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Nat Commun. 2014 Nov 12;5:5336. doi: 10.1038/ncomms6336.

Nuclear stability and transcriptional directionality separate functionally distinct RNA species.

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The Bioinformatics Centre, Department of Biology and Biotech Research and Innovation Centre (BRIC), University of Copenhagen, Ole Maaloes Vej 5, DK-2200 Copenhagen, Denmark.
Centre for mRNP Biogenesis and Metabolism, Department of Molecular Biology and Genetics, C.F. Møllers Alle 3, Building 1130, DK-8000 Aarhus, Denmark.
1] Department of Informatics, University of Bergen, Thormøhlensgate 55, N-5008 Bergen, Norway [2] Department of Molecular and Cellular Biology, Harvard University, 7 Divinity Avenue, Cambridge, Massachusetts 02138, USA.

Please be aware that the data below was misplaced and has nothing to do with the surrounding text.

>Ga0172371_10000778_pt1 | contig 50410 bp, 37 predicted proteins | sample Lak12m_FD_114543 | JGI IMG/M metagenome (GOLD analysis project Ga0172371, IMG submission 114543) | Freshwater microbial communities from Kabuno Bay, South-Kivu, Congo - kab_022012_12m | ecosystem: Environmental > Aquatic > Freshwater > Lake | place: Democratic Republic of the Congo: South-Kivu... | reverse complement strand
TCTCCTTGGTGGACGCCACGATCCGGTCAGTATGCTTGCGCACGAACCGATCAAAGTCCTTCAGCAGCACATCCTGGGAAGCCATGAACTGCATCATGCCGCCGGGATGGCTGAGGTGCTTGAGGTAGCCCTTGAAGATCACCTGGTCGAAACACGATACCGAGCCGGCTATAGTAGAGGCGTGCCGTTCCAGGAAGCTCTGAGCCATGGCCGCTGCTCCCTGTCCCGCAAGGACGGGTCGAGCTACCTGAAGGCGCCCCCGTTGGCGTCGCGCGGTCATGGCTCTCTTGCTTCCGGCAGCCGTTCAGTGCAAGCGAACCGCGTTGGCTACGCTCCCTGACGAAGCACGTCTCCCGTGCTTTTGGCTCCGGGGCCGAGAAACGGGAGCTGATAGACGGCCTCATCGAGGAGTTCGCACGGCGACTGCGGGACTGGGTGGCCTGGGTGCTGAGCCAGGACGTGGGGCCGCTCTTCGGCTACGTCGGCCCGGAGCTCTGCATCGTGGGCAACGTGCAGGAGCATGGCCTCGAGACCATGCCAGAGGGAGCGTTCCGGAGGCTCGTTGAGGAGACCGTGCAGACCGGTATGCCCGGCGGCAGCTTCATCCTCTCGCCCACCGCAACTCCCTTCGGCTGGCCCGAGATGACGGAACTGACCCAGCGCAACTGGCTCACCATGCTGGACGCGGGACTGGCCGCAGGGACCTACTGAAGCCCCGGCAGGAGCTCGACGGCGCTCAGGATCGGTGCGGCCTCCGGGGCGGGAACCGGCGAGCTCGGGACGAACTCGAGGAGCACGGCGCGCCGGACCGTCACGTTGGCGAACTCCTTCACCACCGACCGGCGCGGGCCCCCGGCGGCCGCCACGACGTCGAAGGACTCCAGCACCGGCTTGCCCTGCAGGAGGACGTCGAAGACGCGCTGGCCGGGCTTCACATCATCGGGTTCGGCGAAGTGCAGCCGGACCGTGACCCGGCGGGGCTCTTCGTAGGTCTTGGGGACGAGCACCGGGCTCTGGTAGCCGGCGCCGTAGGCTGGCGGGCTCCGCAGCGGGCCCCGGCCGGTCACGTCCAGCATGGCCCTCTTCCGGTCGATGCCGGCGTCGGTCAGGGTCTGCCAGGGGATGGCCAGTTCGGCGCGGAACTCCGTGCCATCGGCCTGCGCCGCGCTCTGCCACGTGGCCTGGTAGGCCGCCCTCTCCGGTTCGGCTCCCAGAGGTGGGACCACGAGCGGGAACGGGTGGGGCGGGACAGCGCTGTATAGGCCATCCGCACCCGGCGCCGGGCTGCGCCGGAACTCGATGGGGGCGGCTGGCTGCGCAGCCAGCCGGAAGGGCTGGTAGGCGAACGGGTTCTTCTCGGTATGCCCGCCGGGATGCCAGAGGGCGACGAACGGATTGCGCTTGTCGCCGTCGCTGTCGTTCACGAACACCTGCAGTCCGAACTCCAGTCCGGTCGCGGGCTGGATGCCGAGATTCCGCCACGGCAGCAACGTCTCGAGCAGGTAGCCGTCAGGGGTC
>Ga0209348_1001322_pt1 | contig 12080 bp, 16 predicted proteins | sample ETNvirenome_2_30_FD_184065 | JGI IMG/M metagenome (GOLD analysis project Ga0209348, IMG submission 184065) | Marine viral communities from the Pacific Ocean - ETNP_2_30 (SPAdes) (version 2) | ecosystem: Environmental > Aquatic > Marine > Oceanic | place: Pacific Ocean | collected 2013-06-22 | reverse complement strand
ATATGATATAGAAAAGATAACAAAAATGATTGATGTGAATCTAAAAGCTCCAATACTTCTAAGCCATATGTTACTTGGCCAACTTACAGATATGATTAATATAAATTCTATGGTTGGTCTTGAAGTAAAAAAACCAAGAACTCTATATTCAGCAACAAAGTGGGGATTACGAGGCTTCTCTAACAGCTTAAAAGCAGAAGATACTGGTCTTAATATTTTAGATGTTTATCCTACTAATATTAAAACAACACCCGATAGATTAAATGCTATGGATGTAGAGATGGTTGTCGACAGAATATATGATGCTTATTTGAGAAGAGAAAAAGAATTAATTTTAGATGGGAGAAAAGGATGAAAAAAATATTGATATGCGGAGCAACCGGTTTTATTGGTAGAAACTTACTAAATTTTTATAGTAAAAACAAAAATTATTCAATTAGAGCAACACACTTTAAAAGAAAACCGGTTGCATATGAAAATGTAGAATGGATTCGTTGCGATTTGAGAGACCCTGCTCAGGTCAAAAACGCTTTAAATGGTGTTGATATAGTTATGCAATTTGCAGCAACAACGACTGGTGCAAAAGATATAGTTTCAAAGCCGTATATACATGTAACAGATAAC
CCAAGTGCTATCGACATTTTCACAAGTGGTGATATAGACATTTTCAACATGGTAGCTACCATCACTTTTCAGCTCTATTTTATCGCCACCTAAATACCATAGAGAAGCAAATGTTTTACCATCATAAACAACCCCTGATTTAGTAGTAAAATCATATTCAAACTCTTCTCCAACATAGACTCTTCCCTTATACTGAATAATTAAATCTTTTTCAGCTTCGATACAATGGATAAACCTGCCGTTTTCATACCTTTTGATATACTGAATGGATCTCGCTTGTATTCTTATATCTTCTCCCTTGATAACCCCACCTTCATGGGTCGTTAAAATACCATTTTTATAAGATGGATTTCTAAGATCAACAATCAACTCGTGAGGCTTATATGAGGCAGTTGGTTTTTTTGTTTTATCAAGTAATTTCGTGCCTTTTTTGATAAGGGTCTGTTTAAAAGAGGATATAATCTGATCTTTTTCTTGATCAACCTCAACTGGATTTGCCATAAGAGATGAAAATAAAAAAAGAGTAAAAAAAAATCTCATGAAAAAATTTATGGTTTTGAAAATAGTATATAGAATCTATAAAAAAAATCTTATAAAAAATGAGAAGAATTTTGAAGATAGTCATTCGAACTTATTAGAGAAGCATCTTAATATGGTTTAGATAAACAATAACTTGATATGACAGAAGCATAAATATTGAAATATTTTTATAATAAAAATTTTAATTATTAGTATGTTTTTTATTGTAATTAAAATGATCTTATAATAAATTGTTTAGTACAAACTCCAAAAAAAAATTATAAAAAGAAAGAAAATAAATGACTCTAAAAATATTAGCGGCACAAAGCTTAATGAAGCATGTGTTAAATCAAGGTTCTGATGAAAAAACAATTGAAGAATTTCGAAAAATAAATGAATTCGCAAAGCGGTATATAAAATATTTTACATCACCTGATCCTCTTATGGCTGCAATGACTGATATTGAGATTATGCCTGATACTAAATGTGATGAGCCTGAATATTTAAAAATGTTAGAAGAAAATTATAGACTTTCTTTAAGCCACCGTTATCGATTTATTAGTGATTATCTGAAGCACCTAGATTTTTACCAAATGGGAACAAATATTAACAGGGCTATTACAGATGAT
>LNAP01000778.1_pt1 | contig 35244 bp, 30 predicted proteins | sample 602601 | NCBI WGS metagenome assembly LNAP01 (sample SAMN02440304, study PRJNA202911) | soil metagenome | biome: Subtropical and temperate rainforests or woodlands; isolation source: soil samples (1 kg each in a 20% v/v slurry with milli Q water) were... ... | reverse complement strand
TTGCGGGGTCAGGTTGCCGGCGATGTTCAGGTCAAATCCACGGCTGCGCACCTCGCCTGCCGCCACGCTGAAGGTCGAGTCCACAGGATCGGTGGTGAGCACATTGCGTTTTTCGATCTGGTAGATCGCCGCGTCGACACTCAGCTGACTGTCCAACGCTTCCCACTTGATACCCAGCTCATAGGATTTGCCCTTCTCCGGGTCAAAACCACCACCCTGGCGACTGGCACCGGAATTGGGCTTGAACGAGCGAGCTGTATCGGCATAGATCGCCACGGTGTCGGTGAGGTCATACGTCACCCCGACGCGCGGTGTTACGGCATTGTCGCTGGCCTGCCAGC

1] Department for Molecular Biology and Genetics, Cornell University, 526 Campus Road, Ithaca, New York 14853, USA [2] Department of Molecular and Cell Biology, Institute for Systems Genomics, University of Connecticut, Storrs, Connecticut 06269, USA.


Mammalian genomes are pervasively transcribed, yielding a complex transcriptome with high variability in composition and cellular abundance. Although recent efforts have identified thousands of new long non-coding (lnc) RNAs and demonstrated a complex transcriptional repertoire produced by protein-coding (pc) genes, limited progress has been made in distinguishing functional RNA from spurious transcription events. This is partly due to present RNA classification, which is typically based on technical rather than biochemical criteria. Here we devise a strategy to systematically categorize human RNAs by their sensitivity to the ribonucleolytic RNA exosome complex and by the nature of their transcription initiation. These measures are surprisingly effective at correctly classifying annotated transcripts, including lncRNAs of known function. The approach also identifies uncharacterized stable lncRNAs, hidden among a vast majority of unstable transcripts. The predictive power of the approach promises to streamline the functional analysis of known and novel RNAs.

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